MacArthur is a cessationist, and is one of the most prominent voices in the church against the continuationist beliefs of Pentecostalism and the Charismatic Movement. He has written three books in support of his position: The Charismatics (1978), Charismatic Chaos (1993), and Strange Fire: The Danger of Offending the Holy Spirit with Counterfeit Worship (2013). In October 2013, MacArthur hosted a conference called "Strange Fire" at his church, to mark the launch of his book of the same name. The event featured a number of speakers who argued for a cessationist theology and strongly critiqued the Charismatic Movement.[23] In his opening remarks, MacArthur stated, Watching the behavior of some Hindus who belong to the Kundalini cult. Their body movements are almost identical to that of people in the charismatic movement, the extreme behavior of pagans. This is the work of Satan, it is the work of darkness, and not to be attributed to the Holy Spirit." And that, "The Charismatic movement as such has made no contribution to biblical clarity, interpretation, or sound doctrine..It detracts and confuses." "It has only produced distortion, confusion, and error." "Have people truly been saved in Charismatic churches? Yes. But nothing coming from that movement has been the reason they were saved." "Evangelicalism has thrown its arms open and has welcomed the Trojan horse of the charismatic movement into the city of God. Its troops have taken over and placed an idol in the city of God."[24]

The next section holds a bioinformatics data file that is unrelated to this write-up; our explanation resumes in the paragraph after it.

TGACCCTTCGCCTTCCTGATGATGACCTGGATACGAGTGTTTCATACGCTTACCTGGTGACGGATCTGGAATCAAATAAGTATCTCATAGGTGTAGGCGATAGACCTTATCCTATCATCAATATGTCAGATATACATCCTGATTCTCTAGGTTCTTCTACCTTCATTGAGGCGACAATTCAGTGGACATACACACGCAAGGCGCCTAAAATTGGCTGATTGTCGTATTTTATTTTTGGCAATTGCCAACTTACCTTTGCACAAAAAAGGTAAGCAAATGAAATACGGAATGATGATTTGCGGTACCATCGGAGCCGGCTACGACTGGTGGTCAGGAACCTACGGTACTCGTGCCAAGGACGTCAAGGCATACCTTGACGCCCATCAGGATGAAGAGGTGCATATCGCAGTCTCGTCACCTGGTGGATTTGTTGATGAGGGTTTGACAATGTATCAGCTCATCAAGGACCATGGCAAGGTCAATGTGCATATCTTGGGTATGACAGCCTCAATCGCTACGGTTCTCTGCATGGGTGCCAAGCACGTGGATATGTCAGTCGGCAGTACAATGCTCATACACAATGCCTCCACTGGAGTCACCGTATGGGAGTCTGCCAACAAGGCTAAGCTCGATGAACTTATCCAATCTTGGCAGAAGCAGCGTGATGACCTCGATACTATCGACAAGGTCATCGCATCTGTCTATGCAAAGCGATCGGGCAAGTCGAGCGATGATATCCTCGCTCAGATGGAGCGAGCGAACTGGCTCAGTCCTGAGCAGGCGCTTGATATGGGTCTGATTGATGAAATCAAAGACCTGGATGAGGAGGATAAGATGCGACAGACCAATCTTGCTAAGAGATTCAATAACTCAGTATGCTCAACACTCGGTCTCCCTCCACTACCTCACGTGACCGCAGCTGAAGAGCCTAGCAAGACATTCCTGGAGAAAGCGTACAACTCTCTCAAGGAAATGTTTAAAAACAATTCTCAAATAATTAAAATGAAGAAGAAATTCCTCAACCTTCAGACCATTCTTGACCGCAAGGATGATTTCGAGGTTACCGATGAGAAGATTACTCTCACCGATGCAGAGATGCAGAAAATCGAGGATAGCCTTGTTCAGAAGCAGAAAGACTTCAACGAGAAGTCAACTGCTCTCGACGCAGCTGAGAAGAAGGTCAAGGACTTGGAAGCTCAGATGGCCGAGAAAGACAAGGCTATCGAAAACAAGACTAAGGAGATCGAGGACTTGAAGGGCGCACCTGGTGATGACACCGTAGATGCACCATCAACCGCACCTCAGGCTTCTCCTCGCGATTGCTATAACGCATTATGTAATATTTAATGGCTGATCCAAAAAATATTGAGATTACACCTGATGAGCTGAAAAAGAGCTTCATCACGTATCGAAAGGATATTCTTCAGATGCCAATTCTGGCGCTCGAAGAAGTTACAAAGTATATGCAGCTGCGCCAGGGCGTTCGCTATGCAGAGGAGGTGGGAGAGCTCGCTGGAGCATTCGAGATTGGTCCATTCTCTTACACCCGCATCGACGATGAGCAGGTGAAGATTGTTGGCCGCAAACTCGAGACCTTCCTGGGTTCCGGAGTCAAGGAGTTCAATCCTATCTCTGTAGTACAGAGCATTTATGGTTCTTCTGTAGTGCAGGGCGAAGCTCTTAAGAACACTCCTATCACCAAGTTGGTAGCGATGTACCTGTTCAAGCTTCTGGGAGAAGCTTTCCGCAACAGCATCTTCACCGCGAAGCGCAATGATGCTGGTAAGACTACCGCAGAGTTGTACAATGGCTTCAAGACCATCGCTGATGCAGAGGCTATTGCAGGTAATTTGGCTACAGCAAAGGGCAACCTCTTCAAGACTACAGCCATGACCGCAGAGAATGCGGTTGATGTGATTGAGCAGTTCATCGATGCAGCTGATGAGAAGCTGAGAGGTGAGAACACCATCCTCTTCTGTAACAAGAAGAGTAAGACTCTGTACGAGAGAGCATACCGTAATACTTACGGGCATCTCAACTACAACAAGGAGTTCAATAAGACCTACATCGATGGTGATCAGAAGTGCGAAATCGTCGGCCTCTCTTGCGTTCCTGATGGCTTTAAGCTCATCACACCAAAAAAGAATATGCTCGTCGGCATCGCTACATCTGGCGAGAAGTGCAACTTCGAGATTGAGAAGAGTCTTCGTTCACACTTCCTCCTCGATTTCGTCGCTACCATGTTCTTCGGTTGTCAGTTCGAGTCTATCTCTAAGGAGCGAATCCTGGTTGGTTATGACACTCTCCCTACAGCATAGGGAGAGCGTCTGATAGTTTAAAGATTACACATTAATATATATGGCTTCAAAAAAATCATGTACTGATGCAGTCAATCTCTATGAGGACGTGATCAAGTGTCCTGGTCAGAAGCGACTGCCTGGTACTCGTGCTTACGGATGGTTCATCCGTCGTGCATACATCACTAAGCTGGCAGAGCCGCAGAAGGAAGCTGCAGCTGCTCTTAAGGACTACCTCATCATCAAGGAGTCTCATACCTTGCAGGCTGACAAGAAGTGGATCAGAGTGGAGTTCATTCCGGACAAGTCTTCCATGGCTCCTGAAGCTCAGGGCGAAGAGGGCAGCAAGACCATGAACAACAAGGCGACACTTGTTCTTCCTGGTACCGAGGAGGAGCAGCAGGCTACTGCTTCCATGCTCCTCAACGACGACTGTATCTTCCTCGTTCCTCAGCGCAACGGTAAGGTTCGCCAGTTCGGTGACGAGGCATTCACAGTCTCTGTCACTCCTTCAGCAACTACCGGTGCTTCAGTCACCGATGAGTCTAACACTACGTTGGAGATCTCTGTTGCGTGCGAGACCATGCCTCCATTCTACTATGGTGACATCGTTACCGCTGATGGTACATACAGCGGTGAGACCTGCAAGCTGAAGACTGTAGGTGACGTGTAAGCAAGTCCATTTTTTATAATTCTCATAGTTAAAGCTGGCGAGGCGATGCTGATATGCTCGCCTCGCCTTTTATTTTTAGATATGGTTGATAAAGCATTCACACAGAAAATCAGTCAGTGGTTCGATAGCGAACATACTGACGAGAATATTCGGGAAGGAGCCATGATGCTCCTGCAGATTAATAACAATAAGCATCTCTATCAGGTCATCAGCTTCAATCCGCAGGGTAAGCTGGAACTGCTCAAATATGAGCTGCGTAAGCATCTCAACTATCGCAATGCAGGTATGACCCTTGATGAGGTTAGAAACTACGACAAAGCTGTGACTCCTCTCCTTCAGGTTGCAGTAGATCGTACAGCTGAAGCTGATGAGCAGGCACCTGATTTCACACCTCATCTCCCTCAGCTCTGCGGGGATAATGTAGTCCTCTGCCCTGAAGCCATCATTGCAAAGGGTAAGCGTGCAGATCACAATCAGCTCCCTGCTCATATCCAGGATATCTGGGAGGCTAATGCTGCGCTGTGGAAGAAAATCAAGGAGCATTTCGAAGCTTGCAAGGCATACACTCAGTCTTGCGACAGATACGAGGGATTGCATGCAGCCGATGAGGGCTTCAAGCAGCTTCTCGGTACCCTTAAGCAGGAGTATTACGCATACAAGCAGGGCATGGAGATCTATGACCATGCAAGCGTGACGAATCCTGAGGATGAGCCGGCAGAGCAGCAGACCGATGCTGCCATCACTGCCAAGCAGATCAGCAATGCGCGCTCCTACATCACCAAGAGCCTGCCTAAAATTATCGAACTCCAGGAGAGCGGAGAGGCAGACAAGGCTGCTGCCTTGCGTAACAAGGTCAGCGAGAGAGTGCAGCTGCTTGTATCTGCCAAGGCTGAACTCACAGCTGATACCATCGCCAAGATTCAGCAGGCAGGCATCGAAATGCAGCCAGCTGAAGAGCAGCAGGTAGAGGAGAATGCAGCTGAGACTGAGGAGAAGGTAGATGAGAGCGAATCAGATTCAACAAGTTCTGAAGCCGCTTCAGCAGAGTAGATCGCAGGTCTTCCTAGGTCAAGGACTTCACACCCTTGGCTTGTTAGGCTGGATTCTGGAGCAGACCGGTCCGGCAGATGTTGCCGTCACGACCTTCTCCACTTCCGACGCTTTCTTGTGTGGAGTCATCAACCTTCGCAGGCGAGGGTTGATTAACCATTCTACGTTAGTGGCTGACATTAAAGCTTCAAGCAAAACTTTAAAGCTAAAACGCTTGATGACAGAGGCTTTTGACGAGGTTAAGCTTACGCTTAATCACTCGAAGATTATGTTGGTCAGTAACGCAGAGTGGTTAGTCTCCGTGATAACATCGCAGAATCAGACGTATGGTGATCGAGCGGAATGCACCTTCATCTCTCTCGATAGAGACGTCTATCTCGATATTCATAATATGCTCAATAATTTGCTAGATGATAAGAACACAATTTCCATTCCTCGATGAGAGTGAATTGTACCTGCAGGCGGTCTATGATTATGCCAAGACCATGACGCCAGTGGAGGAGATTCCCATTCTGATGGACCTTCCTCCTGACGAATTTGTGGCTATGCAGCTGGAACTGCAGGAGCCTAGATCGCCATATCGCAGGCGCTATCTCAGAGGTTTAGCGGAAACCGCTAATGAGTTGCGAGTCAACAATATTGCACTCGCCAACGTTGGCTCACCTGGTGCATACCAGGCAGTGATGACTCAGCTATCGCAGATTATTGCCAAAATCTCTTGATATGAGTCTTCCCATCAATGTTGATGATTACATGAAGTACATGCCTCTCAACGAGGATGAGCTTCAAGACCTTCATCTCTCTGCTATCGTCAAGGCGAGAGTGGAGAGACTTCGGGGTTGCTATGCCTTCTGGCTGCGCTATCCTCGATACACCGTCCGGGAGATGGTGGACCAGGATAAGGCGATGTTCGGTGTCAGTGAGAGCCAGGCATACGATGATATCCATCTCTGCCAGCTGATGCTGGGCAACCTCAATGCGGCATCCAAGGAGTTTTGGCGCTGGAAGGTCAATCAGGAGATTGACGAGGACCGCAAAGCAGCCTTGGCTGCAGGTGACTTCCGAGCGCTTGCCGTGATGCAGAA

He broadly calls modern "visions, revelations, voices from heaven...dreams, speaking in tongues, prophecies, out-of-body experiences, trip to heaven, anointings, miracles – all false, all lies, all deceptions – attributed falsely to the Holy Spirit." And that "The Charismatic movement has stolen the Holy Spirit and created a golden calf, and they’re dancing around the golden calf as if it were the Holy Spirit."[25][26] He has made a list of Gifts of the Spirit, mostly from 1 Cor. 12-14, but holds that "once the New Testament was finished, those sign gifts ceased to have a function", and ended with the conclusion of the Apostolic Age, around 100 AD.[27]

In a subsequent teaching, "What has happened after the 'Strange Fire' Conference" (2013), MacArthur allowed that within the Charismatic movement there were those who believed in the authority of Scripture, honored the Lord, and pursued Godly living, and that the movement retained enough gospel truth so that souls could be saved within it. However, he saw its interdenominational presence as being "a testimony to the absence of any theology." He further criticized the modern Charismatic movement, stating that in 1967 "a bunch of Jesus freak people.. go to Calvary Chapel...and for the first time...that I know of in history, the church lets the very defined subculture dictate what it will be," citing "the hippie culture, communal living...kids coming out of drugs and free sex, and all that" as displacing "all the normal and formal things," and typifying the charismatic church, with the movement becoming Calvary Chapel.[28] In the past (1991) however, MacArthur commended Chuck Smith (1927 – 2013), founder of the Calvary Chapel movement, for writing "a straight forward critique of charismatic extremism," and stated that "there are many like him who have taken their stand and I thank God for their courage and their desire to be Biblical."[29] In response to MacArthur's “Strange Fire” conference, Calvary Chapel expresses a fundamental disagreement with MacArthur's understanding of spiritual gifts among God's people today, but affirms "charisma, not charismania," and commends Chuck Smith’s book "Charisma versus Charismania" as being one of the best short, popular works on the subject.[30]